South African election passes off relatively peacefully

First election for seven-million-strong generation born post-apartheid

Voters queue to cast their ballots in Johannesburg’s Alexandra township.   Photograph: Reuters

Voters queue to cast their ballots in Johannesburg’s Alexandra township. Photograph: Reuters


South Africa’s fifth general election was held under largely peaceful circumstances yesterday, with only isolated incidents of violence and electoral malpractice recorded around the country.

The day marked the first time South Africa’s seven million strong “born free” generation – those born after the end of apartheid in 1994 – were eligible to vote.

This election has been touted by some commentators and opposition parties as the most competitive poll in the post-apartheid era.

They maintain the ruling African National Congress party is in danger of securing less than 60 per cent of the vote for the first time in its electoral history because of its inability to tackle corruption, deliver services effectively and create employment.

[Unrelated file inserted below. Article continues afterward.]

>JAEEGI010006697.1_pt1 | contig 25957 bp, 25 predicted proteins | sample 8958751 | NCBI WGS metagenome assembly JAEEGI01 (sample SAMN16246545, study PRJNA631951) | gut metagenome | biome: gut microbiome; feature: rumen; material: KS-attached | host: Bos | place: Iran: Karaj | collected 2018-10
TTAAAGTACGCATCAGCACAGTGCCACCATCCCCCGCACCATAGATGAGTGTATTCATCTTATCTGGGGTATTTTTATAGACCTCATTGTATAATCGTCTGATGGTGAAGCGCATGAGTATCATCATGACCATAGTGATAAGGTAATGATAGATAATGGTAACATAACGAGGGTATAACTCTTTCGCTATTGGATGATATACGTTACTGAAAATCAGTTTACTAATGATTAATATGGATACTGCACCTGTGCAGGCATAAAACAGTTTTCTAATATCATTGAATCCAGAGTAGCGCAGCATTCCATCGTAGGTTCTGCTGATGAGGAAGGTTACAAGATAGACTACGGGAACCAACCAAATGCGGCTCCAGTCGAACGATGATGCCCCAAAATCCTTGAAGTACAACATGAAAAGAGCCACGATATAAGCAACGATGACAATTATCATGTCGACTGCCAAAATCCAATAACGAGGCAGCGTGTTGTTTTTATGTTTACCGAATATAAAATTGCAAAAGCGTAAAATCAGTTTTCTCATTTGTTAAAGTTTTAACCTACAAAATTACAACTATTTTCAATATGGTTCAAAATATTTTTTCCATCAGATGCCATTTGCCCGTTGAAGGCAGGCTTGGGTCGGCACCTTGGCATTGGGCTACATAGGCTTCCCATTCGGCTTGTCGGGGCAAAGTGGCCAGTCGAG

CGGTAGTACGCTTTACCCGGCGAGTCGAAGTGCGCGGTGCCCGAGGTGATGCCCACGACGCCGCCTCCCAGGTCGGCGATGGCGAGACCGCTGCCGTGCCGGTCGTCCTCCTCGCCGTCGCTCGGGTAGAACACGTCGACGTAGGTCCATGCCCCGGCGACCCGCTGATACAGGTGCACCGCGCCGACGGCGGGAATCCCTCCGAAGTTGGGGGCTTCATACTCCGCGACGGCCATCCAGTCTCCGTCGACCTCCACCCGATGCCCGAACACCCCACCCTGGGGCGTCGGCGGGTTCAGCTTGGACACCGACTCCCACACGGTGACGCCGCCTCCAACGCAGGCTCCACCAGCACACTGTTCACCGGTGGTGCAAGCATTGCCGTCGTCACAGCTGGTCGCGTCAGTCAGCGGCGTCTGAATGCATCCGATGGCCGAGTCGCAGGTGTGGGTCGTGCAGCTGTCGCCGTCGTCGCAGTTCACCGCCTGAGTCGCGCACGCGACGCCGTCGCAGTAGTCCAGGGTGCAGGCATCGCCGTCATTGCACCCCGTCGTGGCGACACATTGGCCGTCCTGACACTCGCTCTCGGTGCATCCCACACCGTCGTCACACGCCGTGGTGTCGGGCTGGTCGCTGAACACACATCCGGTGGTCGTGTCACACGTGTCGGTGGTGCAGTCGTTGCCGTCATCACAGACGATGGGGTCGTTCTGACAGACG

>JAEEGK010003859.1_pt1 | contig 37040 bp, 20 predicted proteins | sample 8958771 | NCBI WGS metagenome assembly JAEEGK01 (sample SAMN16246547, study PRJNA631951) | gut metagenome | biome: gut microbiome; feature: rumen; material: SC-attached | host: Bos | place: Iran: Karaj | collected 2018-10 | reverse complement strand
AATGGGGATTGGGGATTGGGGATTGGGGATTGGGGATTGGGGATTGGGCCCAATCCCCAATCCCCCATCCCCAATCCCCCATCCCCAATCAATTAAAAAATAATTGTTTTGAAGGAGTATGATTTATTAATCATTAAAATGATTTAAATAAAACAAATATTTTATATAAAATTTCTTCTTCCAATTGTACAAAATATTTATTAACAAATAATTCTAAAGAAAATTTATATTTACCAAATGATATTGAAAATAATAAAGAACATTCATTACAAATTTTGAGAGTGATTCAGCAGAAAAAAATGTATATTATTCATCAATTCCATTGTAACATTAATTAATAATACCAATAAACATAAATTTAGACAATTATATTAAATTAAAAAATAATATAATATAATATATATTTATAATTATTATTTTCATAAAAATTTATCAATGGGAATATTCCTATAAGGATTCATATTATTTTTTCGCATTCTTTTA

ANC confident
However, the ANC yesterday insisted it was on course to receive a resounding endorsement from the estimated 25.3 million registered voters to lead for another five-year term.

Speaking at his voting station at Nkandla in KwaZulu-Natal province, South African president Jacob Zuma predicted “very good results” after receiving an ecstatic welcome upon arriving to cast his ballot at the Ntolwane Primary School.

The main opposition Democratic Alliance party is hoping to make significant progress at this poll and bring its support base up to about 24 percent of the electorate, a rise of nearly 7 per cent on the last general election in 2009.

DA leader Helen Zille voted in Cape Town. When asked how her party might do in the polls, she said: “We will see at the end of the day. I don’t like to speculate. Our goal in this election is to do better than in the last one.”

A number of elections in the past have been marred by widespread political violence, and in the months leading up to this poll anti-government protests erupted across the country. At least five occurred every day for the past year, according to police statistics.

But a heavy security presence in many potential flash points stopped anything untoward from happening yesterday, in most cases. However, sporadic protests did occur in areas previously thought of as peaceful, national police chief Riah Phiyega confirmed.

In total 97 people were arrested for election-related crimes and 131 cases registered, the National Joint Operational and Intelligence Structure said yesterday.

Polling stations closed at 9pm, and the election result is expected to be known by Sunday at the latest.